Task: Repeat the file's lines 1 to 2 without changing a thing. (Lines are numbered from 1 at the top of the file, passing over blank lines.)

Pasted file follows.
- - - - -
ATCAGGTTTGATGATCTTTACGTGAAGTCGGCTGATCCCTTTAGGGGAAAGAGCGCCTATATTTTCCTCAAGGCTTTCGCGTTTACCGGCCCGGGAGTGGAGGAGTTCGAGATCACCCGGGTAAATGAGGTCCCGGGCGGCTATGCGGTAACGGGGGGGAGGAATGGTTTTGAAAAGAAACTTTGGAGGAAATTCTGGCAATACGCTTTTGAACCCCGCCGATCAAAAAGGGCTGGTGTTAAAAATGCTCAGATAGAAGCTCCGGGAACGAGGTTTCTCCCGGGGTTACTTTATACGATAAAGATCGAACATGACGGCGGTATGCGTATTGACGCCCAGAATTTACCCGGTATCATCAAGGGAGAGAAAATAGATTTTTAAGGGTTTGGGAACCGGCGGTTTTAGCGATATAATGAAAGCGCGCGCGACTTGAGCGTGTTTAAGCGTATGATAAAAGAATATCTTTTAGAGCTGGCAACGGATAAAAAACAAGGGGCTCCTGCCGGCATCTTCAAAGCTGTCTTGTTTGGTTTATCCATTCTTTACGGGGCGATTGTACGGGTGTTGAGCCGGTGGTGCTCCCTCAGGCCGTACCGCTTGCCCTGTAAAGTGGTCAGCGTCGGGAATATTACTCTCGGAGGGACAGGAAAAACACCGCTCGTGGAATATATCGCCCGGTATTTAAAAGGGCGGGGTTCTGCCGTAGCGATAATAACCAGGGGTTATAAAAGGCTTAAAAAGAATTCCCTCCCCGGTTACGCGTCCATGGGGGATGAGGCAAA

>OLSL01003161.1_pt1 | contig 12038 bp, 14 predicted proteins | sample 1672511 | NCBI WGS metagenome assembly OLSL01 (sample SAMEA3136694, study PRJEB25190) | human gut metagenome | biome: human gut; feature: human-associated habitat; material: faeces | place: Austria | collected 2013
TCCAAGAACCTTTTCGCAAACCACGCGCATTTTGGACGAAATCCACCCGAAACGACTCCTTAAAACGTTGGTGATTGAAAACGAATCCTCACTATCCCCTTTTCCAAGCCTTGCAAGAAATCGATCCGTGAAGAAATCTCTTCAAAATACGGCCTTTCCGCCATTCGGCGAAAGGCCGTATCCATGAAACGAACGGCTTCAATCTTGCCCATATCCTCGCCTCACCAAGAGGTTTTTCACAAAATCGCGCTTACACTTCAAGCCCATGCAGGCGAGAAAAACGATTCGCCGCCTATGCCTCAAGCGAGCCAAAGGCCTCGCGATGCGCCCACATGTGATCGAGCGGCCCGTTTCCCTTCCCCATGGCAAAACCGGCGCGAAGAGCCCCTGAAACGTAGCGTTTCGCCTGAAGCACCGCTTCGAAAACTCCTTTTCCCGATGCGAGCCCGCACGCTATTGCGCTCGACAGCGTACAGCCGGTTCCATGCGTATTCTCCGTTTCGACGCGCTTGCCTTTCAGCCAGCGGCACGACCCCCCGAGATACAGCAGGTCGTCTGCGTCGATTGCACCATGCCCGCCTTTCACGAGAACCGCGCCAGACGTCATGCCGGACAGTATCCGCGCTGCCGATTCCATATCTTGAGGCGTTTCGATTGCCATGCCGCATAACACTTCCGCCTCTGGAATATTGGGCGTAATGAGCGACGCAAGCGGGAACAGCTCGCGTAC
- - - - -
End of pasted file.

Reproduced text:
ATCAGGTTTGATGATCTTTACGTGAAGTCGGCTGATCCCTTTAGGGGAAAGAGCGCCTATATTTTCCTCAAGGCTTTCGCGTTTACCGGCCCGGGAGTGGAGGAGTTCGAGATCACCCGGGTAAATGAGGTCCCGGGCGGCTATGCGGTAACGGGGGGGAGGAATGGTTTTGAAAAGAAACTTTGGAGGAAATTCTGGCAATACGCTTTTGAACCCCGCCGATCAAAAAGGGCTGGTGTTAAAAATGCTCAGATAGAAGCTCCGGGAACGAGGTTTCTCCCGGGGTTACTTTATACGATAAAGATCGAACATGACGGCGGTATGCGTATTGACGCCCAGAATTTACCCGGTATCATCAAGGGAGAGAAAATAGATTTTTAAGGGTTTGGGAACCGGCGGTTTTAGCGATATAATGAAAGCGCGCGCGACTTGAGCGTGTTTAAGCGTATGATAAAAGAATATCTTTTAGAGCTGGCAACGGATAAAAAACAAGGGGCTCCTGCCGGCATCTTCAAAGCTGTCTTGTTTGGTTTATCCATTCTTTACGGGGCGATTGTACGGGTGTTGAGCCGGTGGTGCTCCCTCAGGCCGTACCGCTTGCCCTGTAAAGTGGTCAGCGTCGGGAATATTACTCTCGGAGGGACAGGAAAAACACCGCTCGTGGAATATATCGCCCGGTATTTAAAAGGGCGGGGTTCTGCCGTAGCGATAATAACCAGGGGTTATAAAAGGCTTAAAAAGAATTCCCTCCCCGGTTACGCGTCCATGGGGGATGAGGCAAA

>OLSL01003161.1_pt1 | contig 12038 bp, 14 predicted proteins | sample 1672511 | NCBI WGS metagenome assembly OLSL01 (sample SAMEA3136694, study PRJEB25190) | human gut metagenome | biome: human gut; feature: human-associated habitat; material: faeces | place: Austria | collected 2013